About this day
Do your students wonder what mathematicians do?
At our interactive and inspirational day they will discover how classroom maths is used by people every day in fields from statistics, engineering and cyber security to research mathematics. Five renowned speakers from universities, industries and the media reveal mathematics at its very best and your students will have a whole lot of fun along the way!
Programme & speakers
Enigma and the secret world of code breaking James Grime, Mathematician and communicator
Dr James Grime looks at the fascinating history and mathematics of codes and code breaking – from ancient Greece to the present day – including a demonstration of an original WWII Enigma Machine!
About James Grime
Dr. James Grime is a speaker, maths populariser and YouTube sensation. He has toured the world with his code-breaking talk.
A special session of practical maths Colin Wright, Mathematician and juggler
Several games played by children of all ages turn out to have connections between them, and investigating those connections has turned up some surprising results. In this interactive workshop we get to play some of the games, see some of the connections, and discover some interesting maths, and unsolved problems.
About Colin Wright
Colin received his maths doctorate in 1990 from Cambridge University. While at Cambridge he also learned how to fire-breathe, unicycle, juggle and ballroom dance.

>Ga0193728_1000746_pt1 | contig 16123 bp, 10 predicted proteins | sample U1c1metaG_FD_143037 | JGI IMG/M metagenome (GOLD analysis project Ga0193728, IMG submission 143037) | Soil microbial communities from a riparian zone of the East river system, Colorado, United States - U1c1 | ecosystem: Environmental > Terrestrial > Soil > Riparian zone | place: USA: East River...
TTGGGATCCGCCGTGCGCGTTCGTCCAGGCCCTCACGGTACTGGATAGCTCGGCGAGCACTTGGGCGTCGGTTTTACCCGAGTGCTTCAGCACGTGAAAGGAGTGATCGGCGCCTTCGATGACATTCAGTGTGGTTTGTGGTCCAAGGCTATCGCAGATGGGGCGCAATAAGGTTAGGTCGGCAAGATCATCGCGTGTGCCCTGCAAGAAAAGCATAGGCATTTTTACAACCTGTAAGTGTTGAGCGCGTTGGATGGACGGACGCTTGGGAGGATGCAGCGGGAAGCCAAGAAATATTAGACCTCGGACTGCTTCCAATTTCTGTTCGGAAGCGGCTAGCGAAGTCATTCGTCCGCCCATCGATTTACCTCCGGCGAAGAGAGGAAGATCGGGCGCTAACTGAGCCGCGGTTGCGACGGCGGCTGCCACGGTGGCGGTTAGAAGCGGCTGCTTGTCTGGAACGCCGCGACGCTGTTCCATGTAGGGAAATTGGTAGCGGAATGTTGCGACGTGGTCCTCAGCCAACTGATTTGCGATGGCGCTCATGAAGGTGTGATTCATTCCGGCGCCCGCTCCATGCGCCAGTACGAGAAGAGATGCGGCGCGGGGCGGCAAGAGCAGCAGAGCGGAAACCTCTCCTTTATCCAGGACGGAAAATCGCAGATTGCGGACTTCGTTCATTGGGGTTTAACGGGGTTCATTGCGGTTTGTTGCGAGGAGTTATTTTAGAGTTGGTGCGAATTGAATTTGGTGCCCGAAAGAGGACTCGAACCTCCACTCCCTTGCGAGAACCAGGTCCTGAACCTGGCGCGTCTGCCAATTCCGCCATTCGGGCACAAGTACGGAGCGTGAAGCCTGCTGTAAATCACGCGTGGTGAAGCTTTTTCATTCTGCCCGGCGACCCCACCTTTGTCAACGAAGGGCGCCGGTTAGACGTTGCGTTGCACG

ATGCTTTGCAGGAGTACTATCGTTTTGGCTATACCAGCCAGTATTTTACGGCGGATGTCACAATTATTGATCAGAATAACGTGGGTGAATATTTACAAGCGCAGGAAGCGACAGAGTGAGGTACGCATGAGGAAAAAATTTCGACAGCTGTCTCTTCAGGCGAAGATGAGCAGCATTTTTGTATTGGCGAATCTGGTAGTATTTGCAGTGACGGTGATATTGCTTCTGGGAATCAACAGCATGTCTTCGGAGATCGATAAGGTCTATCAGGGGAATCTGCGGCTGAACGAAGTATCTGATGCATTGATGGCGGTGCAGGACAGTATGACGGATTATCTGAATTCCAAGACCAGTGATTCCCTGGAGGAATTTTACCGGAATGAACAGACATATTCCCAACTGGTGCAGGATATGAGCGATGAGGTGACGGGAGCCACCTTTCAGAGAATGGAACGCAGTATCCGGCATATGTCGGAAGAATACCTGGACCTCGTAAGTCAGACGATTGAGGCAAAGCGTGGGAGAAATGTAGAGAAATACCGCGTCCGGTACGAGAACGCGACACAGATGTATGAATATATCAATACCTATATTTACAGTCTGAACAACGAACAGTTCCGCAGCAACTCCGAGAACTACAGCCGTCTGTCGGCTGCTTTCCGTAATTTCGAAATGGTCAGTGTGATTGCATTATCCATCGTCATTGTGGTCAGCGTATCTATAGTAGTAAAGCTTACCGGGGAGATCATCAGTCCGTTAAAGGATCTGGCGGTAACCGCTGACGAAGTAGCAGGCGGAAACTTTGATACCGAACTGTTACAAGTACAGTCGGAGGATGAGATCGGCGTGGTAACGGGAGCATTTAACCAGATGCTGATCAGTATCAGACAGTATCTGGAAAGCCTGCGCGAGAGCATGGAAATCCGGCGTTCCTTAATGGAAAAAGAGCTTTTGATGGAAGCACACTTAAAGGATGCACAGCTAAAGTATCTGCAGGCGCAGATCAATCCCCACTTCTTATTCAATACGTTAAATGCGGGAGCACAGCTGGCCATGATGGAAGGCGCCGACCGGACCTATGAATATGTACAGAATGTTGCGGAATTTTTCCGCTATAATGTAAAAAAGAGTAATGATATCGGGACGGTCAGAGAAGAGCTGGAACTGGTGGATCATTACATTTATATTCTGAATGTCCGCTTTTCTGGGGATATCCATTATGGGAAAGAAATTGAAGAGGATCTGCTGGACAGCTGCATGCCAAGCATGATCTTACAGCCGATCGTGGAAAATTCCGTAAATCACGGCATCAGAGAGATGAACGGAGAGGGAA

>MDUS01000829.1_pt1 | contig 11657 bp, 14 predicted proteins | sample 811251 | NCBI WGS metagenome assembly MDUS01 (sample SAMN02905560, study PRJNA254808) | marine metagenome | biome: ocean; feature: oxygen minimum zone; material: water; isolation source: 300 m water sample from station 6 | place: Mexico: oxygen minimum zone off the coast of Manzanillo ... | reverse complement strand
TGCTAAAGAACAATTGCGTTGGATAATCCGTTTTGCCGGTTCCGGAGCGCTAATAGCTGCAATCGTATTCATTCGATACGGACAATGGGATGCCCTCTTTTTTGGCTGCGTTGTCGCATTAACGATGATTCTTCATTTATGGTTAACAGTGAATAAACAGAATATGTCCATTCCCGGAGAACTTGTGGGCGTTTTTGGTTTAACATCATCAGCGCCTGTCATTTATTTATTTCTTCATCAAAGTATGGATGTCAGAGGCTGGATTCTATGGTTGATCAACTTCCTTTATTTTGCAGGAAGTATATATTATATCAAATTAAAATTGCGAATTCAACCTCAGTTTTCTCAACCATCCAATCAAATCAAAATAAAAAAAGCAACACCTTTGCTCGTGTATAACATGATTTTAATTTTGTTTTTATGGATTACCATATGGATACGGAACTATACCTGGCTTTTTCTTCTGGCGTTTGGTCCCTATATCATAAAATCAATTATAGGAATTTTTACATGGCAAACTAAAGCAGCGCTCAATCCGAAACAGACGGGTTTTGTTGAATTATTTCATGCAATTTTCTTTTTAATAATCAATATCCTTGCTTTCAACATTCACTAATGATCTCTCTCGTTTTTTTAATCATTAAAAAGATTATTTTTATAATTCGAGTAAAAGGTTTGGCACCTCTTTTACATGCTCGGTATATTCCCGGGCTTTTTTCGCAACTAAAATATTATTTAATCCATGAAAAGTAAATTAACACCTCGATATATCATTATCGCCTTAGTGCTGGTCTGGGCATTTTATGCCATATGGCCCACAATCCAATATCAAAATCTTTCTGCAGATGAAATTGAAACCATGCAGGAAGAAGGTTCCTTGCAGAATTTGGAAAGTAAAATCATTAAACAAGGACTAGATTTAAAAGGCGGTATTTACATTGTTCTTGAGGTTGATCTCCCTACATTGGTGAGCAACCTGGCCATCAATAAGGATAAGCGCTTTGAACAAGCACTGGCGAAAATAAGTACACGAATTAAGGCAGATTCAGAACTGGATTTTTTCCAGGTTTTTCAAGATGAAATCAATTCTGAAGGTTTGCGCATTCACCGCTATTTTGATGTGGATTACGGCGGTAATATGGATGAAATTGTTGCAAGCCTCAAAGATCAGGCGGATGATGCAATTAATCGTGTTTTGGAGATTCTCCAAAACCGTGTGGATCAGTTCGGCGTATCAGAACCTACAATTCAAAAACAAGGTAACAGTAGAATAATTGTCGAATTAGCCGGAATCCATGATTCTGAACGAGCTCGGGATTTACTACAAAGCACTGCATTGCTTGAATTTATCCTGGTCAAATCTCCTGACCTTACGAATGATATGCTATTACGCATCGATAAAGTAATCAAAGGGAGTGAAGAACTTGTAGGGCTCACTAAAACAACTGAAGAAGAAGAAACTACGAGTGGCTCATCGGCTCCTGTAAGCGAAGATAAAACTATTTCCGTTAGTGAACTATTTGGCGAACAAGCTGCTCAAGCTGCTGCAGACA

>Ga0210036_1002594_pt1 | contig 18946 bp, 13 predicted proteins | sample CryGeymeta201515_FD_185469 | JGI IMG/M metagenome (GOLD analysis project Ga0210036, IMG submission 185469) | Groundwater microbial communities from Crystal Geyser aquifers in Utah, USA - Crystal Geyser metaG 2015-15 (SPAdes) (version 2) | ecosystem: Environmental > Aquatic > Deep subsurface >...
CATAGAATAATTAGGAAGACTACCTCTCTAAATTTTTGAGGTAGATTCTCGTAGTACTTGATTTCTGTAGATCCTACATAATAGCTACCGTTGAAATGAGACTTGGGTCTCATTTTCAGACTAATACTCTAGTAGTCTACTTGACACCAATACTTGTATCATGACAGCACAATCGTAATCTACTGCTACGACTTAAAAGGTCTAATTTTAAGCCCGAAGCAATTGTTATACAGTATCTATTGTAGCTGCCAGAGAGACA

The Monty Hall Problem Calvin Smith, University of Reading
Suppose you’re on a game show, and you’re given the choice of three doors: Behind one door is a Ferrari; behind the others, goats. You pick a door and the host, who knows what’s behind the doors, opens another door which has a goat. Is it to your advantage to switch your choice? That’s the Monty Hall problem. Find out more with Calvin this autumn!
About Calvin Smith
Calvin Smith is a Teaching Fellow with experience of module design and delivery across a large number of undergraduate courses in mathematics. He is particularly interested in bridging the gap between further and higher education, and how technology can be used to enhance the student’s learning experience in mathematics.
Natural Genius Steve Mould, Science Communicator
Wherever you look, in the garden, in the hills or up in the sky, the force of mathematics is everywhere, some of it so weird it is almost unnatural. Steve looks at the mysterious patterns that crop up in the natural world, from the heights of mountains to the shape of coastlines, the hatching patterns of American cicadas and ultimately the forces that shape life itself.
About Steve Mould
Steve is a science presenter for the BBC on Britain’s Brightest, Blue Peter and The One Show. Steve is one third of the scinece and comedy team Festival of The Spoken Nerd !